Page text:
Medvedev, the phantom president


The recent Putin-Medvedev announcement has made a lame duck of President Medvedev, who clearly no longer has any significant say in matters political or economic. But did he ever? Were Russians not just going along with the deception, as older children do to get presents from Santa Claus, in whom they no longer believe? Michael Baron uses an unusual business performance analysis method to consider the question.

Michael Baron
10 November 2011

In the light of Medvedev’s recent decision (not that anyone could seriously believe he made the decision on his own) not to run for the President’s office in 2012 to clear the way for Putin, his current legitimacy as a President is highly questionable. There appears to be a general consensus both in Russia and abroad that Medvedev is now nothing but a ‘lame duck’ and has no real influence on political or economic developments, because all the critical decisions are made by Putin. The official presidential election may still be some months away, but many people already regard Putin as the Tsar rather than the heir-apparent to the Russian throne, and few believe that Medvedev still makes any significant decisions. But did he ever?

Medvedev’s years of presidency are almost over, so it’s about time to start considering the impact of his rule on Russia’s political and economic infrastructure. Rome wasn’t built in a day, so the expectations after his election that Medvedev would swiftly steer Russia towards a better society and a stronger economy were clearly not realistic in the short term.

‘Project Medvedev’ is impossible to analyse and assess since it doesn’t exist and it never did!'

But some results of his presidency should surely be visible by now. History has seen all kinds of political leaders and not all of them have been inspirational enough to leave a lasting and memorable legacy. Furthermore, the negative impacts of these leaderships quite often outweighed the positive. However, it is hard to think of another contemporary leader of a large nation who managed to spend years making so much fuss and noise…while effectively doing nothing at all!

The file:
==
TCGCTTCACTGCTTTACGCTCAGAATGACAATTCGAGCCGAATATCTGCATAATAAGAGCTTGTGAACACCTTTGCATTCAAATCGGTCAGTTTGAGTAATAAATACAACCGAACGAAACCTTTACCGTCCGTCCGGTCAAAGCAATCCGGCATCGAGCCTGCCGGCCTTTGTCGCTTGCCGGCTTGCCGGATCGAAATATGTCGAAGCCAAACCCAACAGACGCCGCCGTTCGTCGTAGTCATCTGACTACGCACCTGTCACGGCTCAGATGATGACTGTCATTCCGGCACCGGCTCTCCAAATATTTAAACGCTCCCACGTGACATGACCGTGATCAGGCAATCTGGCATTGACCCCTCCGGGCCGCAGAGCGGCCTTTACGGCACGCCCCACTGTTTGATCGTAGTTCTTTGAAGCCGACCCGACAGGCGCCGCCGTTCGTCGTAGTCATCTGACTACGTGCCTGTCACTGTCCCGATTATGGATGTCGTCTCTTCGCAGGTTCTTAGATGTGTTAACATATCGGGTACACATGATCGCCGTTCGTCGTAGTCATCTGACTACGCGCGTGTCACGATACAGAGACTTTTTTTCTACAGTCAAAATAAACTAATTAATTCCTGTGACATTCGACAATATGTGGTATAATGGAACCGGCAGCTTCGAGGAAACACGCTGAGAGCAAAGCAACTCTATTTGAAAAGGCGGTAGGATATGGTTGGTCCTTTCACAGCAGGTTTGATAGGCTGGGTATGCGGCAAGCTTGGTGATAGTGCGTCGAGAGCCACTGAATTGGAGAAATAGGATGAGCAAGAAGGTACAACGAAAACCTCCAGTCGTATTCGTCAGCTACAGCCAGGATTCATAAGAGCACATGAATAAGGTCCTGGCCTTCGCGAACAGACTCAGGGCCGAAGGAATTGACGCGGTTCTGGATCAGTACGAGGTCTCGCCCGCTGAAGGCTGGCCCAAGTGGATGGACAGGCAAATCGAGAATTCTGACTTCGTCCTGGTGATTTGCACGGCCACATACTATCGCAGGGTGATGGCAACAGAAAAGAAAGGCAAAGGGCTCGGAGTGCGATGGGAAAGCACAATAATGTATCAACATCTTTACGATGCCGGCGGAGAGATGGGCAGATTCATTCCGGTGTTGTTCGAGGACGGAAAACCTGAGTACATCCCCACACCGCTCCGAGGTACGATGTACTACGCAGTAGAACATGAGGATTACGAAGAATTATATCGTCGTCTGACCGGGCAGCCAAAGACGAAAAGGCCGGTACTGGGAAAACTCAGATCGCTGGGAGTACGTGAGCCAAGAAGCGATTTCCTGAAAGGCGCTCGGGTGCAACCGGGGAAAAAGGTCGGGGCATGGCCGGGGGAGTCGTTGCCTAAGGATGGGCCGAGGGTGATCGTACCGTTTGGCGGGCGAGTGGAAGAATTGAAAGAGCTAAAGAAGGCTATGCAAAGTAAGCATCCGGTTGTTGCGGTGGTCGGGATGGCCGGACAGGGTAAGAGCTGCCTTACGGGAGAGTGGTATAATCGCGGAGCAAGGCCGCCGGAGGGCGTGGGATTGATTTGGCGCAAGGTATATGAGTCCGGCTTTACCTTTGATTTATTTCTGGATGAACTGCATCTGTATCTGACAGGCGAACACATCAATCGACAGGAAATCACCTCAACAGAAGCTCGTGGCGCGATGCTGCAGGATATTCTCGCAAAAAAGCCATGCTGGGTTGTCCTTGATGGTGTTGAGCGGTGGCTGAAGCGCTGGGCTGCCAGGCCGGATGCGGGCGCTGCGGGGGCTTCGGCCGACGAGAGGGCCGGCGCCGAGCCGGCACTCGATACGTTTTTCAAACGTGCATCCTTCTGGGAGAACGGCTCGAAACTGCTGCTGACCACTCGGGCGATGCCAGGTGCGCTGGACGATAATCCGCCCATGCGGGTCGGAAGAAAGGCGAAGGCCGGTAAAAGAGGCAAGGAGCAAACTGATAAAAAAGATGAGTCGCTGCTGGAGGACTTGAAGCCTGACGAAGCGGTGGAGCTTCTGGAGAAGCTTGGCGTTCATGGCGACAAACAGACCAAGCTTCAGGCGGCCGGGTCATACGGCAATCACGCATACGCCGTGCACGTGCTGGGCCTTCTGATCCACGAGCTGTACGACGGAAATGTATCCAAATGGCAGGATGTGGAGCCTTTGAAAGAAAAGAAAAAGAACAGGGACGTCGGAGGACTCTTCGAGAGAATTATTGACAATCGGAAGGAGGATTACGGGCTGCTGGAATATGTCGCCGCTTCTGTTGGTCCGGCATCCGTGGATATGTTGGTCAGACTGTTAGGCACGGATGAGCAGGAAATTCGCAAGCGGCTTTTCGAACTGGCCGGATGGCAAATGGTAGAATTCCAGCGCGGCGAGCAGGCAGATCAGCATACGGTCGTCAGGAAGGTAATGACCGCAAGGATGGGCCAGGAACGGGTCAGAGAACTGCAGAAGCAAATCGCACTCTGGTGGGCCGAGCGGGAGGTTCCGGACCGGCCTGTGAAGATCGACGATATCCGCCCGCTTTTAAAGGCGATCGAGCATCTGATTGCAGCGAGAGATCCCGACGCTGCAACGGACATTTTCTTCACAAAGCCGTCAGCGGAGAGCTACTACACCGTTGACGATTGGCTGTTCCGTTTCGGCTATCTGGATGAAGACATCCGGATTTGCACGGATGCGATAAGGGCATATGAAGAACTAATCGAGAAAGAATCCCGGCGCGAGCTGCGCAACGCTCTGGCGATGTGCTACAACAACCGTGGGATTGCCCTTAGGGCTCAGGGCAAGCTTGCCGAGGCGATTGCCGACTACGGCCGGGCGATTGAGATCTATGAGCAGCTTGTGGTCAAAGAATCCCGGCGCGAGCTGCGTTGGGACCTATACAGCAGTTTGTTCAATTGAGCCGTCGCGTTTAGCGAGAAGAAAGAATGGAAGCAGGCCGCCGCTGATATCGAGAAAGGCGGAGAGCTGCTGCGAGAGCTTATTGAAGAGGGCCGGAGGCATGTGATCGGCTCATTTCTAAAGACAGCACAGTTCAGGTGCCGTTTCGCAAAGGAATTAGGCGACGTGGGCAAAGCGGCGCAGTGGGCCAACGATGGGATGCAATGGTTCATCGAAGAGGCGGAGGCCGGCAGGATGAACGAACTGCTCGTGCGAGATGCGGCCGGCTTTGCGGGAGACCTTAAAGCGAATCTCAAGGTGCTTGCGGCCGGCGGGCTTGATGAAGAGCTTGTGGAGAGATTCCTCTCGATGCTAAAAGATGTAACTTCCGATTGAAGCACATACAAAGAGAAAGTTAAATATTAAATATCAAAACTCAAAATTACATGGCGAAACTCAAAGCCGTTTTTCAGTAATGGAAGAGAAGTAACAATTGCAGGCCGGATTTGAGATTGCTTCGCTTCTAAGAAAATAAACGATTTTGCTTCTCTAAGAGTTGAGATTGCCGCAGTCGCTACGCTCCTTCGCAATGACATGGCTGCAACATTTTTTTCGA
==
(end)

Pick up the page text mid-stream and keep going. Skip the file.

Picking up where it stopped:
Project Medvedev

In university classes on Business Performance Analysis Methods, I sometimes ask my students to imagine themselves as ‘businesses’ with set goals.


Medvedev and Putin rarely appear in public together, but an opportunity presented itself recently when they travelled to Nizhny Novgorod for this year's celebrations of Russia's National Day of Unity.

They are required to:

1) identify 5 main goals they have been working to achieve over the past year;

2) explain the strategies and tactical patterns they have used to achieve the goals, and, last but not least,

3) establish whether the goals have been accomplished successfully and, if not, what the major obstacles were that prevented them achieving the desired outcomes.

The majority of the students appear to derive far greater enjoyment from treating themselves as ‘Projects’ and analysing their own deeds than from studying impressive, but far-removed, corporate giants. President Medvedev may be a frequent visitor to University campuses (even though his recent visit to students of the Journalism Faculty at Moscow University was a massive PR disaster), but should he visit Australia, I doubt he will have any desire to join my students for this performance analysis exercise. Why? Because, in my opinion, ‘Project Medvedev’ is impossible to analyse and assess since it doesn’t exist and it never did!